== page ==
On the other hand, the Christ became very man and perfect man, like us in all things, sin excepted. He was infant, child, youth, and man, and He grew in wisdom and in favor with God and man (Luke 2:40 and 52). All this is not appearance and illusion merely, as those must say who hold that the Divine properties belong to the human nature, but it is the full truth. There was in Christ a gradual development, a progressive growth in body, in the powers of the soul, in favor with God and man. The gifts of the Spirit were not given to Him all at once, but successively in ever greater measure. There were things which He had to learn, and which at first He did not know (Mark 13:32 and Acts 1:7). Even though He was in possession of the not-able-to-sin state of being, there was in Him, because of His weak human nature, the possibility of being tempted and of suffering and dying. So long as He was on the earth He was not according to His human nature in heaven, and hence He too did not live by sight but by faith. He fought and He suffered, and in all this He clung fixedly to the word and the promise of God. Thus He learned obedience from the things which He suffered, continually established Himself in obedience, and so sanctified Himself.32 And in this at the same time He left us an example, and became the author of eternal salvation unto all them that obey Him (Heb. 5:9).
Born on December 13, 1854, in Hoogeveen, Drenthe, Holland, Herman Bavinck was the son of the Reverend Jan Bavinck, a leading figure in the secession from the State Church of the Netherlands in 1834. After theological study in Kampen, and at the University of Leiden, he graduated in 1880, and served as the minister of the congregation at Franeker, Friesland, for a year. According to his biographers, large crowds gathered to hear his outstanding exposition of the Scriptures.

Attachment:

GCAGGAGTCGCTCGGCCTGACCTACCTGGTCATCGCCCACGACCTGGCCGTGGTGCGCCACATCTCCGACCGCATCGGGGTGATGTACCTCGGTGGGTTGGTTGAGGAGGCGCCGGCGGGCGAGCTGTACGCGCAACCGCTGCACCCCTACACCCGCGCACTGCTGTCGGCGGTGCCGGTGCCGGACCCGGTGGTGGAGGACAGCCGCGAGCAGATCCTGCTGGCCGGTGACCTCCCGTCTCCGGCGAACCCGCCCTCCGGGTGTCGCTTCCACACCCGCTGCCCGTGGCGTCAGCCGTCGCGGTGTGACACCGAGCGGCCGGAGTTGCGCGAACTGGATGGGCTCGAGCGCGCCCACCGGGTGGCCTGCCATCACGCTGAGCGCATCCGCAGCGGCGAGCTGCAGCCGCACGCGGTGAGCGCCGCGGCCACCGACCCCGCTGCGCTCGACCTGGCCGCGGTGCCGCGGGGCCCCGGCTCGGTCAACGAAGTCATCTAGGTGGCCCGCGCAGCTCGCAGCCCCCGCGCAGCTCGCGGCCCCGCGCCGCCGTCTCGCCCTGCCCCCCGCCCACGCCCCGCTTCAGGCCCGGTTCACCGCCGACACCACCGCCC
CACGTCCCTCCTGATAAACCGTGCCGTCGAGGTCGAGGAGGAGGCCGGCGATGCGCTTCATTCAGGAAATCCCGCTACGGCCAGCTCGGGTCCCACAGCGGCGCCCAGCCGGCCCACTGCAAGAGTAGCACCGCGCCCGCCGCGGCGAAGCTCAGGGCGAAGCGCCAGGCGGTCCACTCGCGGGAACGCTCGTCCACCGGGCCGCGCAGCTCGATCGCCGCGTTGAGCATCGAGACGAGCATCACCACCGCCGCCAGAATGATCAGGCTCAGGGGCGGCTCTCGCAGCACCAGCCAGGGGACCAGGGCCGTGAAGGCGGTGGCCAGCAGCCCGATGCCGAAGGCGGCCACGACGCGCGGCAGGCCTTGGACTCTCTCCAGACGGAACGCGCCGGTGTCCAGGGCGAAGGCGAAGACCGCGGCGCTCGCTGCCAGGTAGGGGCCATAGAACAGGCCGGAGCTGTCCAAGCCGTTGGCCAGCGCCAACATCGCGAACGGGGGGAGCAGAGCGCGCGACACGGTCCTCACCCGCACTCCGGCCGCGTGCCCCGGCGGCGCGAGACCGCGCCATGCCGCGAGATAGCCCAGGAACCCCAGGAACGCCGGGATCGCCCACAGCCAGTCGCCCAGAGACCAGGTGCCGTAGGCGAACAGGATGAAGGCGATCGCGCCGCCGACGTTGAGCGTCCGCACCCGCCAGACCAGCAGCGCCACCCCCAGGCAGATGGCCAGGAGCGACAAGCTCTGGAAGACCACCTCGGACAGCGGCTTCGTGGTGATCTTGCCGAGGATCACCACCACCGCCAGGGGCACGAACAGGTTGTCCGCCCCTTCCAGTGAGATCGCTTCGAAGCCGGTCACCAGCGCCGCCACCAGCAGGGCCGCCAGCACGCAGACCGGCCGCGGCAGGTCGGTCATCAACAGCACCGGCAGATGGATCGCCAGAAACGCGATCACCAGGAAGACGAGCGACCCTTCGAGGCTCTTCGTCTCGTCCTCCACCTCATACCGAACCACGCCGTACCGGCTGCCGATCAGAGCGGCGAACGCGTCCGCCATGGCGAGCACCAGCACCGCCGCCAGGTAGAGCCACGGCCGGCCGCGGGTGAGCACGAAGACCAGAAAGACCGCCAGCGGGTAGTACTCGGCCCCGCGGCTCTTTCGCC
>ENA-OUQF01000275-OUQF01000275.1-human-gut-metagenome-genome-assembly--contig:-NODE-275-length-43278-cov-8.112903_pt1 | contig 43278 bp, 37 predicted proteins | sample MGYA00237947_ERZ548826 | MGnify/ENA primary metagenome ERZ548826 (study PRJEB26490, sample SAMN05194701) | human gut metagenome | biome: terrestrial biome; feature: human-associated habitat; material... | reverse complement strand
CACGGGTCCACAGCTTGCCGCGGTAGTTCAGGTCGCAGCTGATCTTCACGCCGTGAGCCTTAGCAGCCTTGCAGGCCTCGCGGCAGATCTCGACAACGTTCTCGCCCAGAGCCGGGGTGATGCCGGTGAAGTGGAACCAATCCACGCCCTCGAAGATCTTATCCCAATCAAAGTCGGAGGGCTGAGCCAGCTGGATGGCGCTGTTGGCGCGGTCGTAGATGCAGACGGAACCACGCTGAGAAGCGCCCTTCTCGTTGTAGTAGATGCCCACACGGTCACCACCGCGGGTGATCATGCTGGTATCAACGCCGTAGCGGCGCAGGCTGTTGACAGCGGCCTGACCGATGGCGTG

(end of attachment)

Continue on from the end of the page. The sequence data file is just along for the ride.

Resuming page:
In 1882, he was appointed a Professor of theology at Kampen, and taught there from 1883 until his appointment, in 1902, to the chair of systematic Theology in the Free University of Amsterdam, where he succeeded the great Abraham Kuyper, then recently appointed Prime Minister of the Netherlands. In this capacity — an appointment he had twice before declined — Bavinck served until his death in 1921.
- 2 Cor. 5:21; Heb. 7:26; 1 Peter 1:11; 2:22; and 1 John 3:5.
- Gal. 3:13; Col. 2:14.
- Phil. 2:6; Heb. 5:7-8; l2:2 and 13:12.
- Rom. 3:25; 5:9; and Col. 1:20.
- Acts 2:32, 33, 36; 5:30, 31; Rom. 8:34; 1 Cor. 15:20; Phil. 2:9; and other passages.
- John 20:31; 1 John 2:22; 4:15; 5:5.
- Matt. 1:1, 18; 16:20; Mark 1:1; John 1:17; and 17:3.
- Matt. 8:2, 6, 21; 15:22; 17:15; and other passages.
- Matt. 14:28, 30; 26:22; 11:3; 21:15, 16, 17, and 21.
- Luke 1:43; 2:11, 38; 7:13, 31; 10:1; 11:39; 17:6; and John 4:1; 6:23; 11:2; 20:2, 13, 18, 25, and 28; and so on.
- Matt. 7:21; 12:8; 21:3; 22:43-45; Mark 5:19; and John 13:14.
- Matt. 21:4, 5; 13:35; 24:42ff.; and 25:34ff.
- Rom. 10:9; 1 Cor. 12:3; and Phil. 2:11.
- Matt. 4:2; John 11:35; and 19:28; and elsewhere.
- Gal. 4;4; Phil. 2:8; Heb. 5:8; and 10:7, 9.
- Matt. 28:20; Eph. 1:23; and 4:10.
- Acts 1:24; 7:59; 16:13; Rom. 10:13 and elsewhere.
- Matt. 28:18; 1 Cor. 15:27; Eph. 1:22; Rev. 1:4; and 19:16.
- Isa. 43:3, 11; 45:15; Jer. 14:8; and Hos. 13:4.
- 1 Tim. 1:11; 2:3; Titus 1:3; and 2:10.
- 2 Tim. 1:10; Tit. 1:4; 2:13; 3:6; 2 Peter 1:11; 2:20; and 3:18.
- 2 Cor. 4:4; Col. 1:15; and Heb. 1:3.
- Matt. 3:17; 17:5; John 1:14; Rom. 8:32; Eph. 1:6; and Col. 1:13.
- 2 Cor. 13:13; 1 Peter 1:2; and Rev. 1:4-6.
- Matt. 1:21; John 3:16; Rom. 8:3; and Gal. 4:4, 5.
- Matt. 1:20; Luke 2:7; and Gal. 4:4.
- Acts 2:30; Rom. 1:3; and 9:5.
- Heb. 2:14, 17; and 4:15.
- John 1:3; Col. 1:15, 16; and Heb. 1:2.
- John 14:13; Acts 7:59; 9:13; 22:16; Rom. 10:12-13; Phil. 2:9; and Heb. 1:6.
- John 14:1; 17:3; Rom. 14:9; 2 Cor. 5:15; Eph. 3:12; 5:23; Col. 1:27; and other passages.
- John 17:19 and Heb. 5:8 and 9.